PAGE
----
The Republican party is often called the party of "rich white men"- and to truth, I am one of those. But the party of rich white men must also come to terms with the fact that I, too, am a rich white man; queer, athiest, and liberal though I may be. I don't "rubber stamp" anything- I listen to both sides, republican often more closely than democrat- and I make a decision based upon the facts as I see them. But, in the end, I want what all white rich men want- powerful but unfettering and limited government, low taxes, minimum regulation on free enterprise, and protection from reactionary and radical ideology and military invasion. I want a government not beholden only to majority rule- a "republic", not a democracy. That's why I'm a Republican.
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[User Picture]From: hbergeronx
2004-08-26 09:26 am (UTC)

on political reform

The republican party doesn't need to be "reformed". There's always been a liberal membership in the Republican party. A little research shows that they're called "Rockefeller" republicans. It is a sad twist of events, probably due in part to the corruption of the Nixon administration, that ever since the 1980 election conservatives have dominated the GOP.

The official democratic party platform is not inconsistent with my own values. However, I'm offended by the attitude of the DNC website, which seems to categorize its issues in terms of appealing to target groups- if you're a GLBT, read this, if you're african american, read this, etc. It's a patently offensive strategy, despite it's effectiveness- eventually, everybody in the USA is one of a member of one of those "target groups" but being within the target doesn't mean that issues in general have to rise and fall on the narrow focus of one special interest group.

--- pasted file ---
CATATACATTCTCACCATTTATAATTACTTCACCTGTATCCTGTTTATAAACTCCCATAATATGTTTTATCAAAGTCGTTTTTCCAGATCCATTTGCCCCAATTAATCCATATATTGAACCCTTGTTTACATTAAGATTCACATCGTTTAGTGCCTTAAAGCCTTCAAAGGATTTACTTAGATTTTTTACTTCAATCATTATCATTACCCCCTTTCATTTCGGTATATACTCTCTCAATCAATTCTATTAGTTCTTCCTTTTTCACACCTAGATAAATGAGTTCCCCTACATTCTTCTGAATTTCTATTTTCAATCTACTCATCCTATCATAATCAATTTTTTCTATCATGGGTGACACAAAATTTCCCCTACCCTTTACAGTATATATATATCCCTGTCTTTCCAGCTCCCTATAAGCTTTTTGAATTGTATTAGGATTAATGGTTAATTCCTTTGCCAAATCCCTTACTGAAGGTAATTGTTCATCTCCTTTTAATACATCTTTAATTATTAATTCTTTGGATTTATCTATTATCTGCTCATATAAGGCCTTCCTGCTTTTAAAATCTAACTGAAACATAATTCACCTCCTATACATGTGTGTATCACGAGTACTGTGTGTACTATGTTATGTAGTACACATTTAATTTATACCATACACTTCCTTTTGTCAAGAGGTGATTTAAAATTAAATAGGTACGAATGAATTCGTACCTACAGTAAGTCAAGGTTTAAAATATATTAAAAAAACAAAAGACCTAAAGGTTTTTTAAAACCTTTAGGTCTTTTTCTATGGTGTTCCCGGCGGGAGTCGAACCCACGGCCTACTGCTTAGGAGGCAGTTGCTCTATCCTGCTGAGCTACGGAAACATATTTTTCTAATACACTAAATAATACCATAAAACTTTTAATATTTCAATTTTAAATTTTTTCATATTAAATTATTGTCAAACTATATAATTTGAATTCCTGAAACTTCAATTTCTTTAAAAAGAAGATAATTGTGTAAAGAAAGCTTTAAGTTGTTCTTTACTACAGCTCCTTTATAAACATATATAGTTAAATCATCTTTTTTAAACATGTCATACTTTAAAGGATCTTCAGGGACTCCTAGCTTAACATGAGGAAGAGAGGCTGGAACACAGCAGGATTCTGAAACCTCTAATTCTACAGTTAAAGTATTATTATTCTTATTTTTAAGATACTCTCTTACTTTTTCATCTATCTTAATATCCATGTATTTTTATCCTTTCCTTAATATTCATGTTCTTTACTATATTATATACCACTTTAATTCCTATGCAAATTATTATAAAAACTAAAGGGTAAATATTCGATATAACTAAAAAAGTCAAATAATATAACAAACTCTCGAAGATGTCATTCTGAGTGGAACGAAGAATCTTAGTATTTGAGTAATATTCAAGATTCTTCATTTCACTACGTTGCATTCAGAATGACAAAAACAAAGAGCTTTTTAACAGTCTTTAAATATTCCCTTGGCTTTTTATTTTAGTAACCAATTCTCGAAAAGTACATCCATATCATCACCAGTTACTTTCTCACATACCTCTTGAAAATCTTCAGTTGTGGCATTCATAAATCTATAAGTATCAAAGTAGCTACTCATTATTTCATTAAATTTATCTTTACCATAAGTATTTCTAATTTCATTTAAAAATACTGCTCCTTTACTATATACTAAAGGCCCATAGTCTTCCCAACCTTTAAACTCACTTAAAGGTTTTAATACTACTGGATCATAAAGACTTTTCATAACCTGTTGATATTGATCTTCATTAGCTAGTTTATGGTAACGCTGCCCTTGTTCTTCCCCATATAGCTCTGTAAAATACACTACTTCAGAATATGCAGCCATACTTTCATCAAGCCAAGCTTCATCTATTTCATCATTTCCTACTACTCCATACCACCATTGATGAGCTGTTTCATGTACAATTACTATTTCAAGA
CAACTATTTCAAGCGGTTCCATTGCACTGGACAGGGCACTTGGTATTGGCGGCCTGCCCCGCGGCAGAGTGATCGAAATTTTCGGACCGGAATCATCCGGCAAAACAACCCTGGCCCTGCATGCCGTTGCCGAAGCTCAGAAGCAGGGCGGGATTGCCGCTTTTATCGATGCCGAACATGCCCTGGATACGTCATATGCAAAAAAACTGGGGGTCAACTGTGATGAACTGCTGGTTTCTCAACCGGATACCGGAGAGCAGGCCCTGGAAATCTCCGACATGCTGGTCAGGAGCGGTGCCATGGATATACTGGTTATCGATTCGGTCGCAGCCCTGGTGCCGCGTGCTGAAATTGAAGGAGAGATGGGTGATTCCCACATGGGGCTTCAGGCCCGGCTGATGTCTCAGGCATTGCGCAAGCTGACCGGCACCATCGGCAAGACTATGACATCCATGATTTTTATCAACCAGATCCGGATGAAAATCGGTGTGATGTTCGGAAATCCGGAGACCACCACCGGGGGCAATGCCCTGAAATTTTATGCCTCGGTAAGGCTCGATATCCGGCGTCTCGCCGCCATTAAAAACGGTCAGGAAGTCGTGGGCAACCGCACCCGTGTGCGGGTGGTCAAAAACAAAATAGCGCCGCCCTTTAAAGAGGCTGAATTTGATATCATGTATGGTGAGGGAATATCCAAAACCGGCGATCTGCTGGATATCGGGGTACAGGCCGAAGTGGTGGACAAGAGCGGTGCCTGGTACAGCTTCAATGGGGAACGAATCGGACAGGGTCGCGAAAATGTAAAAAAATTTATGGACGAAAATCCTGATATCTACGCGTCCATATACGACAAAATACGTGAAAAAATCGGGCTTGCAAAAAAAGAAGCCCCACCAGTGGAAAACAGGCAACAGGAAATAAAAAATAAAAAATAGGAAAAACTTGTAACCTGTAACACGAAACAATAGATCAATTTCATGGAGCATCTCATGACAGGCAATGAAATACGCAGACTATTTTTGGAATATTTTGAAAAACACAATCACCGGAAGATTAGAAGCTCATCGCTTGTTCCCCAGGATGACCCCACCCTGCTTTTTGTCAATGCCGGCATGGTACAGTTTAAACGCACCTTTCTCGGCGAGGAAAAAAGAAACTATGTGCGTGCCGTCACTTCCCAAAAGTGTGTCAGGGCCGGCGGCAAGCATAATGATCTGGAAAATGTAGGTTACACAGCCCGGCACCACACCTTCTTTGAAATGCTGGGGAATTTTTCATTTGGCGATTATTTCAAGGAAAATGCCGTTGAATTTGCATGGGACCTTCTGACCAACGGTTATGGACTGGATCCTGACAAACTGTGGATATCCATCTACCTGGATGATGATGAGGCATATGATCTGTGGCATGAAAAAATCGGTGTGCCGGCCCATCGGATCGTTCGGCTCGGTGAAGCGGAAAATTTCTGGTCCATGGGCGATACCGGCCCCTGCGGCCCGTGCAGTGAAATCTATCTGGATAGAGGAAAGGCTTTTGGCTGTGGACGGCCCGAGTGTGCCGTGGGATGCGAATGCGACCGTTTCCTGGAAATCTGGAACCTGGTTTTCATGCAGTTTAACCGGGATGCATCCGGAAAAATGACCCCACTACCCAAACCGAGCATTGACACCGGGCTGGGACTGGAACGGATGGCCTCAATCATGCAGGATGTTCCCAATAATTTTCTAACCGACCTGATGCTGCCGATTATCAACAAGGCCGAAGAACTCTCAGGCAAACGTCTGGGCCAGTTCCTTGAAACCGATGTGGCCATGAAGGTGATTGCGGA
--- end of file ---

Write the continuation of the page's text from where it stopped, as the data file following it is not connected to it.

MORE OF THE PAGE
It's a question of "what do you stand for, for all"- and short of mealy-mouthed jingoism, I don't think either the democrats (or the republicans, by and large) really attempt to stand for anything. In principle, Kerry is anti-gay-marriage!

In balance, I do have an alternative- the Libertarian party promises to be a Bush-spoiler, but doesn't require accepting the cock and bull of the democratic party.

I think you're trying to debate why I shouldn't be a republican- but I believe that the Republican party is the natural home to Libertarian minded voters, and that the 25 year old reign of the neoconservatives and religious right is about to end. Bush II is the last gasp of a faction which does not represent the true values of Republicanism. Republicans helped free African Americans from slavery, brought the first female senator to office, helped originate the ERA, and have done much more over the last 100 years or so to promote freedom than have democrats, on balance. I think that were I able to gather that statistics, the numbers would likely show this as well- and I will only be convinced by numbers showing otherwise.

Ronald Reagan, when he was Governor, opposed a bill in California to prohibit gays and lesbians from becoming schoolteachers. That's the Republican party I expect we will soon see once again, once Bush is out of office and his campaign of terror is shown to be not the will of America.
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[User Picture]From: hbergeronx
2004-08-26 09:37 am (UTC)



Wikipedia presents a fairly balanced/unbiased account.